The European Union Emissions Trading Scheme (EU ETS)
The European Union Emissions Trading Scheme (EU ETS) was the world’s first large scale trading system for carbon dioxide. Ellerman and Buchner (2007) outline the process of allowance allocation in the EU ETS, and argue that a lack of ‘installation-level’ data has had considerable consequences for the cost of enforcing the scheme. The absence of any existing legal authority to collect the data within the desired time frame meant that planners required extensive industry cooperation. While few examples of fraudulent data submissions exist – likely due to incentives for firms to divulge information in order to receive allocations – the voluntary nature of industry participation highlights the potential costliness in monitoring and enforcing any emissions trading scheme on a large scale. The establishment of concise legal guidelines for firms to submit their emissions data is essential for the future enforcement of emissions trading.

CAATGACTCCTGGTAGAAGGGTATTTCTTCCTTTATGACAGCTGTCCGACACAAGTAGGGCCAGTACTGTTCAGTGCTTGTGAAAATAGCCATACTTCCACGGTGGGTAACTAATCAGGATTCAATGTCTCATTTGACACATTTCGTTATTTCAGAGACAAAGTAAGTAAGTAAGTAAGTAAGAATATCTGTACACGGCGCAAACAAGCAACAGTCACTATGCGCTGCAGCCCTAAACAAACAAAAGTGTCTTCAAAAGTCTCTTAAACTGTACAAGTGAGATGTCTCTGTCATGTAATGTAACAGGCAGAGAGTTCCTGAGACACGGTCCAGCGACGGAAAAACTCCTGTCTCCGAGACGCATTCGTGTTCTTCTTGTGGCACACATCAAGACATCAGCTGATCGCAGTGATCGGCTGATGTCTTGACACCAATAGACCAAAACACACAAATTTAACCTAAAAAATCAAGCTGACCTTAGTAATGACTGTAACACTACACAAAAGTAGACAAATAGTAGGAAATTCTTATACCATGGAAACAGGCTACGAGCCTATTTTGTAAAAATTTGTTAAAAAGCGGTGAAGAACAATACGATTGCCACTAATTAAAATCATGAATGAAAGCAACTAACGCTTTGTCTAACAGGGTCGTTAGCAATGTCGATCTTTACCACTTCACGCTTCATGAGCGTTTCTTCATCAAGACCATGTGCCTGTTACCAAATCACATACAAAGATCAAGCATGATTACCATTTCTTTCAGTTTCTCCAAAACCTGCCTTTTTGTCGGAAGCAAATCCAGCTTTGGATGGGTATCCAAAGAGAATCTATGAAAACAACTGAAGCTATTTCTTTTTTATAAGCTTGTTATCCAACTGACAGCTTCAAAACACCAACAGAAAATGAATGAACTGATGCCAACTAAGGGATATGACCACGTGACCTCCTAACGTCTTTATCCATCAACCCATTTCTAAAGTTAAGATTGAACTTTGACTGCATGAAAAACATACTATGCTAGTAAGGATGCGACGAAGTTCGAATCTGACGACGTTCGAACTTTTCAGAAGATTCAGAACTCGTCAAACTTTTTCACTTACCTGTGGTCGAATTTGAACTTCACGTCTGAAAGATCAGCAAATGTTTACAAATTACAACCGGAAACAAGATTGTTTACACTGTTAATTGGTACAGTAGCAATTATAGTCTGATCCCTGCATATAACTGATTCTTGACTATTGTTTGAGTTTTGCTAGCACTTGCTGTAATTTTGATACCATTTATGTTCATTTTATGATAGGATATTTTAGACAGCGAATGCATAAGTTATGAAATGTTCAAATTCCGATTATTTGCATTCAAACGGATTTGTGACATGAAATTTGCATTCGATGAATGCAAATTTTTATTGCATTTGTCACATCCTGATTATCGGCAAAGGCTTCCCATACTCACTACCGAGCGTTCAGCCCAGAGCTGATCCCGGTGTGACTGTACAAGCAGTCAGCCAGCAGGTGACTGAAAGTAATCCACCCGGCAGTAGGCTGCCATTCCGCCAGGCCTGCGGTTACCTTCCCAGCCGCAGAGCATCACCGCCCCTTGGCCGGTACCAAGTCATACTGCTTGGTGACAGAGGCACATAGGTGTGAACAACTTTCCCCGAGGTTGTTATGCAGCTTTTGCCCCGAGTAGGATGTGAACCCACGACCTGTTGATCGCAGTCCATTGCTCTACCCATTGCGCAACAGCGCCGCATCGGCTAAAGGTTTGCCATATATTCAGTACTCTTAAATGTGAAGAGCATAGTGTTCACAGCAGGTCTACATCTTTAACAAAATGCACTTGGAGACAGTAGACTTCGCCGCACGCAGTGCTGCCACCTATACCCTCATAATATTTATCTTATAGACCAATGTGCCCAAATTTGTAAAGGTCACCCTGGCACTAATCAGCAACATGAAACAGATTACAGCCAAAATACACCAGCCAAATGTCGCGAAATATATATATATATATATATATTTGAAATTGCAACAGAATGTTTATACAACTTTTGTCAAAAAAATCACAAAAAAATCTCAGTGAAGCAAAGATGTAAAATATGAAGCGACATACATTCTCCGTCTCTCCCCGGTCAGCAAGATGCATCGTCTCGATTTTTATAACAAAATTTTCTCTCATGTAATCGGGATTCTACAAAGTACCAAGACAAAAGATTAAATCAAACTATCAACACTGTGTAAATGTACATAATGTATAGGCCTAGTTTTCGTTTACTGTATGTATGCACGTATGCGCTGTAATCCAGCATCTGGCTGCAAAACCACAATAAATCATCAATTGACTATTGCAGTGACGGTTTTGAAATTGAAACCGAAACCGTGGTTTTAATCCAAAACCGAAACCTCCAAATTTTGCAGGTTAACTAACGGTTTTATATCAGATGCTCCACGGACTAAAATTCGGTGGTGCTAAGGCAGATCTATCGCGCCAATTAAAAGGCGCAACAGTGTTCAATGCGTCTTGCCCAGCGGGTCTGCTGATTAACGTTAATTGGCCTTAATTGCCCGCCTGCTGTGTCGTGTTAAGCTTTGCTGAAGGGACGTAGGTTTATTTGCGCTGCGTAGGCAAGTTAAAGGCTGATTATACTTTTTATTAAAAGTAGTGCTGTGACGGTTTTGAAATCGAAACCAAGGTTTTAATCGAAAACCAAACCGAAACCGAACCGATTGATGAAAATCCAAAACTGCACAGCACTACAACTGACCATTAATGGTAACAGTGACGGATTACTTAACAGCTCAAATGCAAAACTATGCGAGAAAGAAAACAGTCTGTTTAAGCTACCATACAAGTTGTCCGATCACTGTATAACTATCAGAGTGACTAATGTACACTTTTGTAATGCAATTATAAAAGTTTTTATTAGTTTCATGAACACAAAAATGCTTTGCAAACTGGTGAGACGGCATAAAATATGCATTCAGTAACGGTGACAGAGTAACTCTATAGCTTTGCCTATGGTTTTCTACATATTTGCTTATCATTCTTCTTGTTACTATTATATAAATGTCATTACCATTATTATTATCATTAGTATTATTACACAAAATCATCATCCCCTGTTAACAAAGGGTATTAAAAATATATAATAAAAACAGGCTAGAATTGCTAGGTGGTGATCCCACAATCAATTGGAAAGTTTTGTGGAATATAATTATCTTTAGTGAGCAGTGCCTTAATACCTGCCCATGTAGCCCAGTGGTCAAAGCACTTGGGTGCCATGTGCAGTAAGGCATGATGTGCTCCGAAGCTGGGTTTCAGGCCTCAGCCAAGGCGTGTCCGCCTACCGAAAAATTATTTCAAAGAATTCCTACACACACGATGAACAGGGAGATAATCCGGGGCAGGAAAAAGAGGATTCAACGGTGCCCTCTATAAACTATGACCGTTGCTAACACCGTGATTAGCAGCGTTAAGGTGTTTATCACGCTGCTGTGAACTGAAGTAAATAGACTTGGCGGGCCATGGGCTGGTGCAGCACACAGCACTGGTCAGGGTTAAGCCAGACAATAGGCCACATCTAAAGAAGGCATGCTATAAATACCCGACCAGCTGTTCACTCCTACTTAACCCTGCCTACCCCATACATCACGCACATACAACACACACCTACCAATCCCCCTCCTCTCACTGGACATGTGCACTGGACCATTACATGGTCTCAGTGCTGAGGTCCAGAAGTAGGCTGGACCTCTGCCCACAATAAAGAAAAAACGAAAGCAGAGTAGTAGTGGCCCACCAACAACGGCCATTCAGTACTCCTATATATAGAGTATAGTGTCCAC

Restricting emissions to reflect past levels formed the basis of Kyoto protocol, which used 1990 as its base year. It was therefore desirable for the EU ETS to base allocations on historical levels, so that participating countries could automatically meet their Kyoto targets. Ellerman and Buchner (2007) found that this was not feasible, again due to fact that ‘installation-level’ data from 1990 was impractical and too costly to obtain. Furthermore, significant growth in certain countries and industry sectors since 1990 makes such a historic base year inappropriate. Future international agreements ought to adopt reduction targets based on a portion of current emissions. Collaboration between local policy makers and those involved in formulating international agreements is essential in ensuring that the cost of gathering the information required to implement global emission reduction targets is minimised.